Boyd Kodak, a transsexual male activist who was detained by police in 2012, may see light this week on a complaint he filed against Toronto's police department and his former Miton-based jail, Vanier Centre for Women, alleging dehumanizing mistreatment.
The complaint has finally reached the Ontario Human Rights Tribunal and will likely be settled this week. Their decision could set a precedent for the entire province, reports the Toronto Star.
On December 6, 2012, Kodak was arrested at his Gormley home by officers executing a warrant issued over an alleged harassment charge from an estranged business partner. The 60-year-old says he was then misgendered by officials when he was placed in a woman's holding area.
Kodak told the Star he was then transferred to two other women's hold areas and ultimately subjected to an unlawful strip-search in which an officer took away his penile prosthetic, passed it around to coworkers, then confiscated it. Kodak was then allegedly made to don women's clothing and underwear, and sent to a women's prison.
"They told me those were the standard procedures for trans people," he recalled to the Star. "It not only happened at one police station, but all the ones they took me to, and the women's jail. There wasn't one of them that treated me with dignity."
"They just made a spectacle of me," he continued. "They outed me. There's no reason for them to do that to me."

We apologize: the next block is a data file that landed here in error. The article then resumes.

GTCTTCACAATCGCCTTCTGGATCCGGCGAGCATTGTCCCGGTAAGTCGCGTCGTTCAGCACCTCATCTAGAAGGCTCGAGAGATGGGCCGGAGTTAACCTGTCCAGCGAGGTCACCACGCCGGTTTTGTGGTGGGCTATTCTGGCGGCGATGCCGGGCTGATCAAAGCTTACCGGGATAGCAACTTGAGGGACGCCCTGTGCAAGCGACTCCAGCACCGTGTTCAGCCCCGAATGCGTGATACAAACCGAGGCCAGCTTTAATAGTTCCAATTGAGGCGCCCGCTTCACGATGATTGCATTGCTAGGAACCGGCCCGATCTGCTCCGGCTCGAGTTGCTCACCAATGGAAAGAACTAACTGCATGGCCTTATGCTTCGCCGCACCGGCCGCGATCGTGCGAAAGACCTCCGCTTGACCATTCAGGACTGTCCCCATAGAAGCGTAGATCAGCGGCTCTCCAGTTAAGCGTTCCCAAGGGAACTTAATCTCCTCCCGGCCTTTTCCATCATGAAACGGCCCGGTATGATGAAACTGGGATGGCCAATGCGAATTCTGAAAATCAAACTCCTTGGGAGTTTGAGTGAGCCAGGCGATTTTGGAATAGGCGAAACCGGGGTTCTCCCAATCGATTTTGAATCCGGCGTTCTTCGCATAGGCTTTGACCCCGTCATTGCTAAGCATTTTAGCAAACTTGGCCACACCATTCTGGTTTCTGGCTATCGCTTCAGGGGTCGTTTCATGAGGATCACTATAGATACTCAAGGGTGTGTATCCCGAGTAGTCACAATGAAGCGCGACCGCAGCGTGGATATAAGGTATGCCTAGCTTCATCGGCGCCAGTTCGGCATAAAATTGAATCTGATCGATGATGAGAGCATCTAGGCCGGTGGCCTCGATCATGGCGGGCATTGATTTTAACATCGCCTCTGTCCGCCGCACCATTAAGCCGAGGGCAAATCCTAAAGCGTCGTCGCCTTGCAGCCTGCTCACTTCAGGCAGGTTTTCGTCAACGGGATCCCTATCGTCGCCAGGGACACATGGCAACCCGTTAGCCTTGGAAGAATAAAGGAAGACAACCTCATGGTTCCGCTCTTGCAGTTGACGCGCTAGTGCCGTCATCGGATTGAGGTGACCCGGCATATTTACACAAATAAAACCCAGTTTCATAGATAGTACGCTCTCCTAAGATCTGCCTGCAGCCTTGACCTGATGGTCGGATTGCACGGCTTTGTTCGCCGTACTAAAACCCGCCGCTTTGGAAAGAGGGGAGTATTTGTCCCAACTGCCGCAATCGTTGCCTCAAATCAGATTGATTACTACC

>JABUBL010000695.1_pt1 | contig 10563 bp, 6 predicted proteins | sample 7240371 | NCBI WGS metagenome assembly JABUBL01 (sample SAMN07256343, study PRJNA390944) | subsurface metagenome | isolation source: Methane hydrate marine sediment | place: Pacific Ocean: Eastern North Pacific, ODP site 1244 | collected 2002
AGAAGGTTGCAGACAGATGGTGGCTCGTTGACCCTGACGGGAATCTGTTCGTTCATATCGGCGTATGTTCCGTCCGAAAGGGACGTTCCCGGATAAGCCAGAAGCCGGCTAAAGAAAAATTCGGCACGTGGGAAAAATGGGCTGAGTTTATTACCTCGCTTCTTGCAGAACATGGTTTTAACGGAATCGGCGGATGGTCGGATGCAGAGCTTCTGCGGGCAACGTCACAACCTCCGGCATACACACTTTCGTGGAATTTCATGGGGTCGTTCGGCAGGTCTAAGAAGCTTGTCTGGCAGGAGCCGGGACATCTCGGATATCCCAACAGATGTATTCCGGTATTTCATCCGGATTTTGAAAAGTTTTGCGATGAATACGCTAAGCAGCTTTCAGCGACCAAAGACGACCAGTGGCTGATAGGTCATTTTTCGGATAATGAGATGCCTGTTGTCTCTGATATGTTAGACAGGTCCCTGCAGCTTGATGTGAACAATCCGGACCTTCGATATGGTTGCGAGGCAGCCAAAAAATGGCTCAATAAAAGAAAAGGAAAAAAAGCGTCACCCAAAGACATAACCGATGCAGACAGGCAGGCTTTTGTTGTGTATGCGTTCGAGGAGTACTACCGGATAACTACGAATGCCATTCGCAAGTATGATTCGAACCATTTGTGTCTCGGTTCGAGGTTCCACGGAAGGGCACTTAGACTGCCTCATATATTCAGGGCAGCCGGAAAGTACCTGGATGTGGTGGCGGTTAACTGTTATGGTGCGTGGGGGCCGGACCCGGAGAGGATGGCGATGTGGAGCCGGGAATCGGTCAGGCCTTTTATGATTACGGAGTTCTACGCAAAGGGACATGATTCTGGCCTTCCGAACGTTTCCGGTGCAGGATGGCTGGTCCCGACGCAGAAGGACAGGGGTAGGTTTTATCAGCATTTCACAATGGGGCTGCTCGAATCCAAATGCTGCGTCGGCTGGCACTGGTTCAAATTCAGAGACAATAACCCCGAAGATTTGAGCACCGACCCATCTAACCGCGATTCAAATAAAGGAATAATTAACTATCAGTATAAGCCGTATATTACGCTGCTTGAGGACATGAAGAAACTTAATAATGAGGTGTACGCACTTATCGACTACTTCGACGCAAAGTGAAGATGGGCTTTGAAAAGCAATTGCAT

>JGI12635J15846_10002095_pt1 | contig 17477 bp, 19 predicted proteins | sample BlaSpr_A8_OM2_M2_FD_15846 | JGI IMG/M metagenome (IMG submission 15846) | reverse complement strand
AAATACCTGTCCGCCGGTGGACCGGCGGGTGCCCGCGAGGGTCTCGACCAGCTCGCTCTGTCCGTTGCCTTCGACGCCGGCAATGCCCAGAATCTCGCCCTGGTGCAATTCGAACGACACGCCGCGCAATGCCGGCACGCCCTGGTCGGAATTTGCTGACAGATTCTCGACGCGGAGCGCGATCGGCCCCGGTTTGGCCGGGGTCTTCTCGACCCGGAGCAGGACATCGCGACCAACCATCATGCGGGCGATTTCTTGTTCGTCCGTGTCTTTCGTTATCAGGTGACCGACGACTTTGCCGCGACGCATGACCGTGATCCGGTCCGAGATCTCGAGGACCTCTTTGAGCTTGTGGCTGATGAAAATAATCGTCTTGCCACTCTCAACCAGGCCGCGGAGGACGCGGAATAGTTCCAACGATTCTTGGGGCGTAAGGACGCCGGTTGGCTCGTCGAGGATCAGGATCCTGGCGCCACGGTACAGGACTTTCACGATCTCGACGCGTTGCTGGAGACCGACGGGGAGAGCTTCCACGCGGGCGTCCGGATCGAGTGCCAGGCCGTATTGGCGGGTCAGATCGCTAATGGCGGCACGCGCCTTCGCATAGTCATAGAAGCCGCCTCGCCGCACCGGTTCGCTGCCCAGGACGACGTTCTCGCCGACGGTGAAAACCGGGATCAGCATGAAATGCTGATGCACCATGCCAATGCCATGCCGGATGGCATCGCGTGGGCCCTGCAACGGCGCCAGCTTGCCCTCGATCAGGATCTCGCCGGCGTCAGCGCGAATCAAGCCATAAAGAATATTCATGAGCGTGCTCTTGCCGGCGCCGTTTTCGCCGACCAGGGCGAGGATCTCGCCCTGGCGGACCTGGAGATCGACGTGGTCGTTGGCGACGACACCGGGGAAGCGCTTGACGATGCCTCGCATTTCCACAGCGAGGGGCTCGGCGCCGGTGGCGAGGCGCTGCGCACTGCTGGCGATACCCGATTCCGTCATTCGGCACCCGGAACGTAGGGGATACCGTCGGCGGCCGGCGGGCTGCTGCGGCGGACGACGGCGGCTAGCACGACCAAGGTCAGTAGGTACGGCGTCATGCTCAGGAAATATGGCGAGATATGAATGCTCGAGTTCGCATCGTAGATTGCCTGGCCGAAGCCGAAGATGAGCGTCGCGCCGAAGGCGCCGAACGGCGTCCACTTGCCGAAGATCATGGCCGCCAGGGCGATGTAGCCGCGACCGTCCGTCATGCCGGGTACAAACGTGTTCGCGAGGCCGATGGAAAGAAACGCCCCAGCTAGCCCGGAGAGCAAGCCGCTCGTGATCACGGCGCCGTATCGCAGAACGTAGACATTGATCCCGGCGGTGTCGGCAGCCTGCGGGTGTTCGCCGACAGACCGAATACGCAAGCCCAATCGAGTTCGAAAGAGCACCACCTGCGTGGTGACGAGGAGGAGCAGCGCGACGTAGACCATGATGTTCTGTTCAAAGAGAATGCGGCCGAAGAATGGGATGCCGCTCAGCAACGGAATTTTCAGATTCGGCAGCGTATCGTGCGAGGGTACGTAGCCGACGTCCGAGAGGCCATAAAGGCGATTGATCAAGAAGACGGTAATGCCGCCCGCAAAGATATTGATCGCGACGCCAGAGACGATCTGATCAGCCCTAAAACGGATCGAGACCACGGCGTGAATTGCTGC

Kodak says he was immediately taken to court where he was taunted by the female detainees who surrounded him. He was then jailed for three days until he made bail. Released still wearing women's clothing, Kodak says he felt "set up to be harassed" on the streets. The charges against him were dropped several months later.
In his complaint to the Ontario Human Rights Tribunal, Kodak noted that officers failed to follow an Ontario law that guarantees gender-nonconforming citizens equal treatment without discrimination. Further, he is seeking undisclosed monetary compensation and an apology from police and jail officials. The dehumanizing treatment he faced, he says, has caused him post-traumatic stress disorder and inhibited his ability to function.
Currently, Ontario's government is working on an official policy concerning appropriate treatment of trans inmates. After a thorough consultation process, the policy is expected to be released by the end of 2014.
In the interim, Community Safety Minister Yasir Naqvi told the Star that provisional guidelines have been put in place that require trans people in custody to identify their own gender and preference to be searched by a male or female guard.